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Festive Parenting: Suggestions For Parenting During The Festive Season

Festive Parenting

Parenting is a 24 X 7 job without a single day off, and therefore, it would suffice to say that the festive season which brings along with it, a lot of cheer and positivity, can also be a period of great struggle for several parents as they gear up to deal with their kids. 

We all look forward to this time of the year; these festive months are a symbol of joy, hope, excitement, togetherness, & more. While this year, we as parents already have a stay-at-home routine for our kids, the festivals are nevertheless going to be a time when these routines will be messed with. 

Why is festival time a struggle for parents? Primarily, because along with the responsibility of the home, work, and raising other human beings, there comes the additional responsibility of ensuring that festivals are celebrated in a certain way. 

Everyone needs a break and the festivals provide that perfect excuse for one; however, we often get burdened by the expectations of how to celebrate. These expectations could be societal or internally imposed; irrespective they do add on to some pressure. And if there are kids at home, then taking any kind of stress will just play out negatively. 

Different children react differently to the festive season; some may have been looking forward to it, while others may be overwhelmed by all the sensory stimulus around. Here are some suggestions to navigate through the parenting struggles faced during the festive season:

  • Involve the children in festival preparations. In an age-appropriate manner, tasks around the house can be allotted to the kids at home. Take their help in cleaning the room, packing gifts, preparing decorations, etc. This way children also get a sense of responsibility and their energies can be channeled more toward something constructive. 
  • Avoid looking for perfection. The concept of a perfect festival day doesn’t exist. There are bound be some hiccups, some forgotten things, some raised tempers, etc. But don’t let that become a reason for flare-ups with your kids; instead, enjoy the small good things which are working out in your favour and look at the larger picture.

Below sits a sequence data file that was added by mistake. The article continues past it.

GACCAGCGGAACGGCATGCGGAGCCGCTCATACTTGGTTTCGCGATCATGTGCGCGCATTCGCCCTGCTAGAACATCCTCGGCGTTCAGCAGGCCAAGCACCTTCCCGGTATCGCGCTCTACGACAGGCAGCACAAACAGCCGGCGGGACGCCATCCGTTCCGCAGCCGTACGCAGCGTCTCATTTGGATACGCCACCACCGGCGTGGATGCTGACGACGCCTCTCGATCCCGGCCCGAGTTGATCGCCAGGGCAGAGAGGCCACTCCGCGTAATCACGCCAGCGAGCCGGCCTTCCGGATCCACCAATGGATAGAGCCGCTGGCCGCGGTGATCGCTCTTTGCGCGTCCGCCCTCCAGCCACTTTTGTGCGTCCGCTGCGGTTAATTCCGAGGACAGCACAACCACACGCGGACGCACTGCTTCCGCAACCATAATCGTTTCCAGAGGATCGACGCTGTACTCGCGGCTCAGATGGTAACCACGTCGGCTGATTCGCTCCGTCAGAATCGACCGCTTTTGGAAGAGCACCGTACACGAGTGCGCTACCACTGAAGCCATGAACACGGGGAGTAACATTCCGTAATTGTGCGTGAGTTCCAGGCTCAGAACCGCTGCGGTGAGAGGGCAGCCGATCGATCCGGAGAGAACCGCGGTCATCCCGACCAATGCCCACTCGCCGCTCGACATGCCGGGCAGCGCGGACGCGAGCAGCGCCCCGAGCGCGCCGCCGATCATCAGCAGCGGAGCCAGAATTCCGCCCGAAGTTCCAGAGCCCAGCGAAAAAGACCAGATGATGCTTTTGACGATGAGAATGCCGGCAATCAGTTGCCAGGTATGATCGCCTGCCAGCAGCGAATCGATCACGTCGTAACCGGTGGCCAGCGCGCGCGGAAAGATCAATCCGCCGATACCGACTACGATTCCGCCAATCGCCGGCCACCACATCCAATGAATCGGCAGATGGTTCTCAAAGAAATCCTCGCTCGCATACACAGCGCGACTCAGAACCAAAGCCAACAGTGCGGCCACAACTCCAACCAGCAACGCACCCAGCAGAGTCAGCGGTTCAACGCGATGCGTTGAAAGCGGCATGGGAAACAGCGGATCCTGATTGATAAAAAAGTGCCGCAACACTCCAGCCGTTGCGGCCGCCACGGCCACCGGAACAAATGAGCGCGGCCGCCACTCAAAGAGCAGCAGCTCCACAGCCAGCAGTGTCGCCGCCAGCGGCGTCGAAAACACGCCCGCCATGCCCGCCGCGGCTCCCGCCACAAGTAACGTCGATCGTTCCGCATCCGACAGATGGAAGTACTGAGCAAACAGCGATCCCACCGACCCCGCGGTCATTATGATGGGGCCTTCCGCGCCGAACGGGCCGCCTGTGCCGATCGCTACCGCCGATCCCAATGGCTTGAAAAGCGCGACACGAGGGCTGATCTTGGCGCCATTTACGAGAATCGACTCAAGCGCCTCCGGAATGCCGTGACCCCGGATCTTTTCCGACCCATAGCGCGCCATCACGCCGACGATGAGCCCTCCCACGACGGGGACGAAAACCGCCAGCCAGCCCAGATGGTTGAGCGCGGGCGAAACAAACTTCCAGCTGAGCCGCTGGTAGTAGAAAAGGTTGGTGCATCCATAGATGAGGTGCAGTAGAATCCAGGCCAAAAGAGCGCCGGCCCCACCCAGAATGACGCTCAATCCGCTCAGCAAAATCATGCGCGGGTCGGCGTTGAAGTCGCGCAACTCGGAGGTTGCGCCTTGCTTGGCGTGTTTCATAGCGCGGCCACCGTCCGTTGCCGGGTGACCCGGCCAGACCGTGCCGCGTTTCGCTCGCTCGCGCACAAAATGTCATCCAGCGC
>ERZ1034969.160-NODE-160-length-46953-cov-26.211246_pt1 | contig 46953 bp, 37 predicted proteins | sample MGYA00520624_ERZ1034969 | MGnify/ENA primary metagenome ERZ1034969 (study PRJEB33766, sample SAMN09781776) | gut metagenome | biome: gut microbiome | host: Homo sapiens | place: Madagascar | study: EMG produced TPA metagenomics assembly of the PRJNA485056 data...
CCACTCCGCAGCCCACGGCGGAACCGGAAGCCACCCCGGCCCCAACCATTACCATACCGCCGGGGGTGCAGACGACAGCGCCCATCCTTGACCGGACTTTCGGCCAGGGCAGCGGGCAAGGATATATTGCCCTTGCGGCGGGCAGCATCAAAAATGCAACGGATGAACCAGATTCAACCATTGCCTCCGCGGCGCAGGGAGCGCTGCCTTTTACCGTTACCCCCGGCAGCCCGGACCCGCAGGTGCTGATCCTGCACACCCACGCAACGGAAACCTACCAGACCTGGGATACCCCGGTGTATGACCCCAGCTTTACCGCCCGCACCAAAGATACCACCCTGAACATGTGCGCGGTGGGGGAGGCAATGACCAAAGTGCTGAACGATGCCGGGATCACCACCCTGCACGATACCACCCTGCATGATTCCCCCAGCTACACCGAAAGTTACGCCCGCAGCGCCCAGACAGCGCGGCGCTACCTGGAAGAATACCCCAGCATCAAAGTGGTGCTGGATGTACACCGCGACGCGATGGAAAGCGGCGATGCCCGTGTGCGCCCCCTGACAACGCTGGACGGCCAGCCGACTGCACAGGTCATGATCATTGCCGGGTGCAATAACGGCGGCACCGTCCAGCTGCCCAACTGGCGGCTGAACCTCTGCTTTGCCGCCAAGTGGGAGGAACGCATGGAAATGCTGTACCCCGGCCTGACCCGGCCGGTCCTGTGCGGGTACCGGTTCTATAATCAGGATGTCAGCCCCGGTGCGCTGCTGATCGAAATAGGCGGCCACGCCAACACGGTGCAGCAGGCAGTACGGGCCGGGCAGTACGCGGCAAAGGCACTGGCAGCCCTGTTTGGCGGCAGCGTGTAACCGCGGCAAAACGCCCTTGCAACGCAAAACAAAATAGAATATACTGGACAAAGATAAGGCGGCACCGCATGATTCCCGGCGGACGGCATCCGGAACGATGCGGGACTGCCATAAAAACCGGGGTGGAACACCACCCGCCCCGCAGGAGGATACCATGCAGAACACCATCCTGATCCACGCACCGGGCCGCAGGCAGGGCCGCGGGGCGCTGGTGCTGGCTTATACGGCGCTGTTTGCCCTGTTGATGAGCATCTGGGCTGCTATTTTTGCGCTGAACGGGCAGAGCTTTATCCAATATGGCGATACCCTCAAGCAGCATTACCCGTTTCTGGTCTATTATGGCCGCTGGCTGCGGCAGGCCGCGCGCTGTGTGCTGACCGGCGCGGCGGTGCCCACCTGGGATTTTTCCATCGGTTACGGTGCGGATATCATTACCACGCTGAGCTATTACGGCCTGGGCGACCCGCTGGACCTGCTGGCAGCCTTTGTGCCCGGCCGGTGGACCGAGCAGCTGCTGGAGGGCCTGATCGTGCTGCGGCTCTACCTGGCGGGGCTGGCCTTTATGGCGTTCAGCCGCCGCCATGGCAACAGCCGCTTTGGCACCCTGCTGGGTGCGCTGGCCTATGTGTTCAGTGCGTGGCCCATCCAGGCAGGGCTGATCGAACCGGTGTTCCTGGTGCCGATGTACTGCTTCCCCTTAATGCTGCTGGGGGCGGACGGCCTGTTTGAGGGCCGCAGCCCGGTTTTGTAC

• Have conversations about the festivals with children. Talk about the different family rituals, perhaps even the different ways in which people celebrate the same festival (& this is certainly true for India). This helps children understand the significance of festivals and may also push them into getting more involved in the same. 
  • Set realistic expectations from your children. Giving them too much to do, not expecting them to have questions about what’s happening, etc. will only create a bad mood in the air. The festive season can also be used as an opportunity to help kids understand how to set realistic expectations regarding what kind of gifts to expect and other holiday activities. 
  • Take care of yourself. All of my parenting articles end with this one suggestion. It’s important to look after yourself. If you are burnt out, under too much stress, or expecting too much from yourself or your kids, no one will have fun during the festivals. So take a pause, look after yourself and that will help in spreading the festive cheer more positively.

In the end, just maintain perspective and focus on the larger things; after all, the festive season is here to spread happiness and we don’t want to stress ourselves and our families. This is also a temporary period and not permanent; so remember that as you choose your battles. 

Here is wishing all of you a very happy & joyous festive season ahead. We really do need this one!

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